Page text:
To fight COVID-19, Nunavut mining company plans to screen workers
“We are in action”
Agnico Eagle Mines Ltd., one of the major economic drivers in Nunavut, says the company continues to execute its existing pandemic plan to deal with the new coronavirus.
Soon these efforts will include screening measures for possible COVID-19 exposure in the Nunavut communities of Rankin Inlet and Baker Lake for all employees heading to the company’s mines in the territory, as well as for those leaving from Mirabel and Val d’Or.
In Nunavut, Agnico Eagle has between 800 and 900 workers each week working at its Meadowbank and Amaruq gold mines and 600 and 625 workers each week at its Meliadine gold mine.
Dominique Girard, Agnico Eagle’s vice-president for Nunavut, said Agnico Eagle is closely monitoring developments linked to the recently declared pandemic.
“We already have protocols in place when we have that kind of situation,” Girard said in a telephone call from Toronto.
“Now those protocols need to be adapted to the best practices. We are in action.”
Efforts include the creation of a new senior management task force, whose members talk daily. They are working in close collaboration with the Government of Nunavut to make sure that “we protect employees and communities,” Girard said.
Normand Ladouceur, Agnico Eagle’s manager of health and safety, described the company’s pandemic plan as “a very fluid plan,” which was developed with SARS and H1N1 in mind.
“But this is moving a lot faster,” Ladouceur said from Agnico Eagle’s mine in Kittilä, Finland.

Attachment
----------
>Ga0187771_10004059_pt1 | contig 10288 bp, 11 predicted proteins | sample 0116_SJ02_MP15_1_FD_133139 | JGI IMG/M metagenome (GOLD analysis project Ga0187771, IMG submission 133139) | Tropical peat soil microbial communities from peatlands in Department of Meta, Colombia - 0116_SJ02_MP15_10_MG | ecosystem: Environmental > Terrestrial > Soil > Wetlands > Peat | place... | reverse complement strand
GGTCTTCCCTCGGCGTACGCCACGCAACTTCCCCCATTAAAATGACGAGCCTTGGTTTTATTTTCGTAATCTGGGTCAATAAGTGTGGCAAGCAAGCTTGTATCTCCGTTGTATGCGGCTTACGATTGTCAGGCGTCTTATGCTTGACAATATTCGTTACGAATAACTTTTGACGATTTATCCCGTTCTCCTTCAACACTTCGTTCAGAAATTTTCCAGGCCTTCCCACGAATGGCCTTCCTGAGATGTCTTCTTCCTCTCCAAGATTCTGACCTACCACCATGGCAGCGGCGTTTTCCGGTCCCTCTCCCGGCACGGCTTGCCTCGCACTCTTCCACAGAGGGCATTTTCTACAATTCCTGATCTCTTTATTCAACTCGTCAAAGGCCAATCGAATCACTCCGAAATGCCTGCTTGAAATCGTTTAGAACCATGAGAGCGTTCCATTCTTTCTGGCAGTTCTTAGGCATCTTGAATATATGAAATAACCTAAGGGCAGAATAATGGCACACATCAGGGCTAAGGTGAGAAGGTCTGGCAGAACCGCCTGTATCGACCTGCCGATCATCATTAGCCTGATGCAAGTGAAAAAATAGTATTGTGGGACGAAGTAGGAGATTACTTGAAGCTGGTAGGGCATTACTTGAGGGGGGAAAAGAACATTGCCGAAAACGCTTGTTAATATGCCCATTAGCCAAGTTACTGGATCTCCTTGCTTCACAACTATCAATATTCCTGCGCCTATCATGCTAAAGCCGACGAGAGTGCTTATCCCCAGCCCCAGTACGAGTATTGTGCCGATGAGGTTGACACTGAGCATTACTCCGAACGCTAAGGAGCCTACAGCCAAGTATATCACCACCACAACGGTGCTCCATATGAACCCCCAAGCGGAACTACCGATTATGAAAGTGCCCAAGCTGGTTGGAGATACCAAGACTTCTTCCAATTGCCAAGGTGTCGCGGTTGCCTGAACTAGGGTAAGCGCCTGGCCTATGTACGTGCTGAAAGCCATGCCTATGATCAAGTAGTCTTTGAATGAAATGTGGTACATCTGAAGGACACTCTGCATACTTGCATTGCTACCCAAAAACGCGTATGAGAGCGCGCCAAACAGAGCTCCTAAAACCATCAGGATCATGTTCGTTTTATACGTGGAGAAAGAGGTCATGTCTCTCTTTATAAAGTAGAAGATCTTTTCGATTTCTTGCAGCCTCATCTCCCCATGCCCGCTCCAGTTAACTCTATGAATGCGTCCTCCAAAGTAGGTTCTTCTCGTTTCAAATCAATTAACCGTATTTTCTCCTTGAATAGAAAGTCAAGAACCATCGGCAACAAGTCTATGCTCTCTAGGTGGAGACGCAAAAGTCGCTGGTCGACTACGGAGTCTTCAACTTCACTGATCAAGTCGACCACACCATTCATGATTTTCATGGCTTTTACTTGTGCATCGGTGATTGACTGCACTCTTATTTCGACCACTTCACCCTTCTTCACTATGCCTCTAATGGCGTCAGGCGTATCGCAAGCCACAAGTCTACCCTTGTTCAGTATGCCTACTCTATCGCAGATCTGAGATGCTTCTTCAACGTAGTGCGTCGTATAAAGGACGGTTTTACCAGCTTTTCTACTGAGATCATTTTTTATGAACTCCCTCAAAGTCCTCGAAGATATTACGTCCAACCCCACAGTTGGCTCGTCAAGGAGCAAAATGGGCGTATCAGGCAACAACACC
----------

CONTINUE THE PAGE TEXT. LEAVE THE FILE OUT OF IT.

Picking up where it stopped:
Agnico Eagle’s approach to an infectious disease includes more cleaning, quick medical care and isolation on site.
Medical evacuation takes place if necessary, Ladouceur said.
The mine sites have masks and gloves, part of the ample supply of personal protective equipment used at the mine for different situations, he said.
But COVID-19 test kits are only available through public health authorities.
The first stage of the company’s pandemic response includes an awareness campaign of protective measures.
The second stage, slated to start soon, includes the screening of all employees heading to the mines.
This will include a questionnaire to identify those who have been in contact with someone who could have COVID-19 or who attended an event where the virus could have circulated.
Some Agnico Eagle employees who attended the Prospectors and Developers Association Conference in Toronto, where the company won an award for sustainable practices, are now self-monitoring for COVID-19 symptoms.
All PDAC attendees, some 26,000 of them, were asked to monitor themselves for symptoms of the new coronavirus for 14 days after an attendee tested positive for COVID-19.
None of the Nunavut Agnico Eagle employees who went to PDAC are in the territory at the moment.
This past week’s decision to cancel the Nunavut Mining Symposium, which was to have taken place later this month in Iqaluit, was “prudent” said Dale Coffin, Agnico Eagle’s senior corporate director for communications, social and public affairs.